Heading into 2013, I spilled a good amount of virtual ink fretting over Javier Baez’s plate discipline.
Very few top prospects had ever struck out as often as he did, and fewer still walked as little at the same time. I suspected that Baez’s swing-happy approach would either sabotage his progress through the minors, or that he would grow out of it through necessity.
Strangely, neither of those things happened. While it was just a footnote to the story of Baez’s monster, 37 homer season, the plate discipline concerns did not go away. Baez struck out in 25% of his plate appearances and walked in just 6.9% while still managing to hit .282/.341/.578, catapulting himself out of the range of comparable prospects.
Javier Baez is a truly unique prospect, the likes of which hasn’t stormed through the minors in at least 23 years.
Since Baseball America began ranking prospects in 1990, 687 unique hitting prospects have appeared on their list, and just 10 of them walked as little (5.3%) or struck out as often (22.3%) as Javier Baez in A and High A combined (all but one busted out or improved markedly in AA).
Just 11 players who were still top 100 prospects by the time they hit AA struck out as often as Baez (28.8%), and of those 11 only three (see footnote 1) walked as little as him (7.9%). If we relax the thresholds a bit, the list of comparable players grows a bit, but not by much. None of these players hit for the combined average and power that Baez did.
Baez is a player who makes his living through the extreme – he swings an extremely fast bat, generating near-unmatched raw power – but the extreme strikeout rates are a concerning part of his game. How concerning, though, is tough to judge.
As of yet, the swing and miss in his game hasn’t stopped him from hitting .286 in the minors, and prospect evaluators think he could hit .280+ in the majors despite the strikeouts. This is tough to expect, because even if Baez is a 35 HR hitter with a 25% K% and 7% BB%, he’d need a BABIP in the .330+ range.
It would be comforting if we could look back on previous top prospects with a similar profile and see major-league success, but the list of somewhat-comparable players (see footnote 2) is both small and mildly disconcerting. I’d be lying if I said that list didn’t concern me. It’s easy to see David Ortiz’s name and get excited, but even he struggled in the majors for a long time before figuring it out.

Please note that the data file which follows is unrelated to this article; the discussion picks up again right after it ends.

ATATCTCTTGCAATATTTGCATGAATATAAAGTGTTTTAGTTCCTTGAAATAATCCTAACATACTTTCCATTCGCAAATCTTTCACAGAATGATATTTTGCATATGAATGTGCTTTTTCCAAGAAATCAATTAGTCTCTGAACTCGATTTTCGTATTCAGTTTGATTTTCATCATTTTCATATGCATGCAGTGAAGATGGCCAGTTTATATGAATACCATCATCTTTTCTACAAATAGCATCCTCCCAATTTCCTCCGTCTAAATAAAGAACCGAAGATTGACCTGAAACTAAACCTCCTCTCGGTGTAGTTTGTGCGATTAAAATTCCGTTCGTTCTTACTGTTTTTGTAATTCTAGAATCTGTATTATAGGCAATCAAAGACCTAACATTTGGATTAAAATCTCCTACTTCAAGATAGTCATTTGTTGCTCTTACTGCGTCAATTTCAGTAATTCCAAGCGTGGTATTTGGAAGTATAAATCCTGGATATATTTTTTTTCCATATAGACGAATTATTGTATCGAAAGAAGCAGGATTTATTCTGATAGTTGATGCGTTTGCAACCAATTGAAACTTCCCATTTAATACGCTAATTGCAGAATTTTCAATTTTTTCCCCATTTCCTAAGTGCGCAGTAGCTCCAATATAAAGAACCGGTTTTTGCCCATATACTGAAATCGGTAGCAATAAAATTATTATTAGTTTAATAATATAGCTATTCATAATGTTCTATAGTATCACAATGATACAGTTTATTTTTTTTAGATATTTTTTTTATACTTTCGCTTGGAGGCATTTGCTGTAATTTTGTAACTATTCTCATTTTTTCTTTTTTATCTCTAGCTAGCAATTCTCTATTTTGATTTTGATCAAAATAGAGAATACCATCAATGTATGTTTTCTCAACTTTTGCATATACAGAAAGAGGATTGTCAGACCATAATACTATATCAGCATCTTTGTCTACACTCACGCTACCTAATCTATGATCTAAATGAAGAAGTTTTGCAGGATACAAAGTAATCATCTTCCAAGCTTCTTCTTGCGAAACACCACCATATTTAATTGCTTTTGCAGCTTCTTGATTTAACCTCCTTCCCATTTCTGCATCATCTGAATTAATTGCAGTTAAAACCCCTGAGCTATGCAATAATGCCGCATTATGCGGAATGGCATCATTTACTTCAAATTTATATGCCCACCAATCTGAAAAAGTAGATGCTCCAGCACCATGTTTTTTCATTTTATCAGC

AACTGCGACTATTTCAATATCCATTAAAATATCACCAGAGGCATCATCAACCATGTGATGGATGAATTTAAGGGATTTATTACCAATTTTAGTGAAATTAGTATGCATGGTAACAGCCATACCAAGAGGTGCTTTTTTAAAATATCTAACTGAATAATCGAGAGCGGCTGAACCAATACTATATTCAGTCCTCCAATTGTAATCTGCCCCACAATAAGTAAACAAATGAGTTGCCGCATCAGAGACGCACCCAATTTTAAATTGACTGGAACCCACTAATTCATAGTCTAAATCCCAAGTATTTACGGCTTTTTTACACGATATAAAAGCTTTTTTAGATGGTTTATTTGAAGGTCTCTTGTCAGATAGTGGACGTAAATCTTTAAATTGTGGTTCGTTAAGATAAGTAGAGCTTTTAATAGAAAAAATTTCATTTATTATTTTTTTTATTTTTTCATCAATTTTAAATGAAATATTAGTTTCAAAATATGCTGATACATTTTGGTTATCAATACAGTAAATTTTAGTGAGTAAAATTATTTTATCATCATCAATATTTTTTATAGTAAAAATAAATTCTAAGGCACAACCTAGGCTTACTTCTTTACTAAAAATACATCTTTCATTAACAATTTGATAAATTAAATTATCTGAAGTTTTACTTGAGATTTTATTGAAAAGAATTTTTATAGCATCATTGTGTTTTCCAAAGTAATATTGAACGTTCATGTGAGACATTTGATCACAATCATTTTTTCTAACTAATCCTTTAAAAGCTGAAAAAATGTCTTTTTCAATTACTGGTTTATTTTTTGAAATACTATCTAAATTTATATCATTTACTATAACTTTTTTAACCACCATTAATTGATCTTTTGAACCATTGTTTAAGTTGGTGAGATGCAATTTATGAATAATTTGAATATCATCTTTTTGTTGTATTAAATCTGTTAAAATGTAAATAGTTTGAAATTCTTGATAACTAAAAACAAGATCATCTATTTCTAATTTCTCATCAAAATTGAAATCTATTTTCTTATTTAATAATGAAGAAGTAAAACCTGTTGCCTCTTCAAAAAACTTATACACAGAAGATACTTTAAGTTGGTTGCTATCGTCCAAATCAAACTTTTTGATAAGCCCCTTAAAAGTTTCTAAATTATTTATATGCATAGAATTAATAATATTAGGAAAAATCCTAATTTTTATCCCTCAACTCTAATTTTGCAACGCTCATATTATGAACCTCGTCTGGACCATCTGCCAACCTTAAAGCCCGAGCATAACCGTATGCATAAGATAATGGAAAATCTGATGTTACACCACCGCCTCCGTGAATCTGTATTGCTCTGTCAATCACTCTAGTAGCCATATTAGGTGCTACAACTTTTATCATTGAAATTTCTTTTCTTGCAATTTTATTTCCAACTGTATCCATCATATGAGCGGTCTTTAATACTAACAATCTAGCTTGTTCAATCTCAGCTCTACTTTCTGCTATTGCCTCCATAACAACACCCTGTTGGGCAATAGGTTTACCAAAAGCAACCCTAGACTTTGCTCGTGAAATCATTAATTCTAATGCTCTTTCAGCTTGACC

What is there to take out of the lack of comparable players and troubling group of semi-comparable players? A few things, in my mind. The first is that, for as much as we all love Javier Baez, there are still real warts in his profile. It’s easy to dream about him leading the Cubs to division titles in the future, and the current state of the Cubs blinds a lot of us to his risk of failure – it’d just be too much for the fanbase to take if he busts.
The more important lesson is that we should not be expecting immediate success from Baez. He’s the most talented athlete and ballplayer of all players listed in the footnotes below, save for David Ortiz, but his production does mirror theirs in important ways.
They all struggled to make it in the majors, and Baez is likely to do the same when he breaks in. There will be plenty of pitchers capable of exploiting the holes in his swing. The hope is that his extreme talent and bat speed will allow him to overcome and adjust in ways the others could not.
To me, where Javier Baez goes from here is the second most intriguing storyline for Cubs fans to follow in 2014 (behind whether or not Starlin Castro can right the ship).
No one can say with any certainty what he’s going to become, and the range of outcomes is outrageous - he could be one of the top 5 power hitting shortstops of all time or he could be Brandon Wood. However he turns out, he'll be remembered as one of the most difficult to project prospects of all time.
2. Players with a K% greater than 27% and a walk rate between 7% and 9%: Brad Snyder, David Ortiz, Dean Palmer, Drew Henson, Eric Anthony, Jason Stokes, Jimmy Hurst, Joe Benson, Kelly Dransfeldt, Steve Lomasney, and Wily Mo Pena. Not a comforting group to be a member of.
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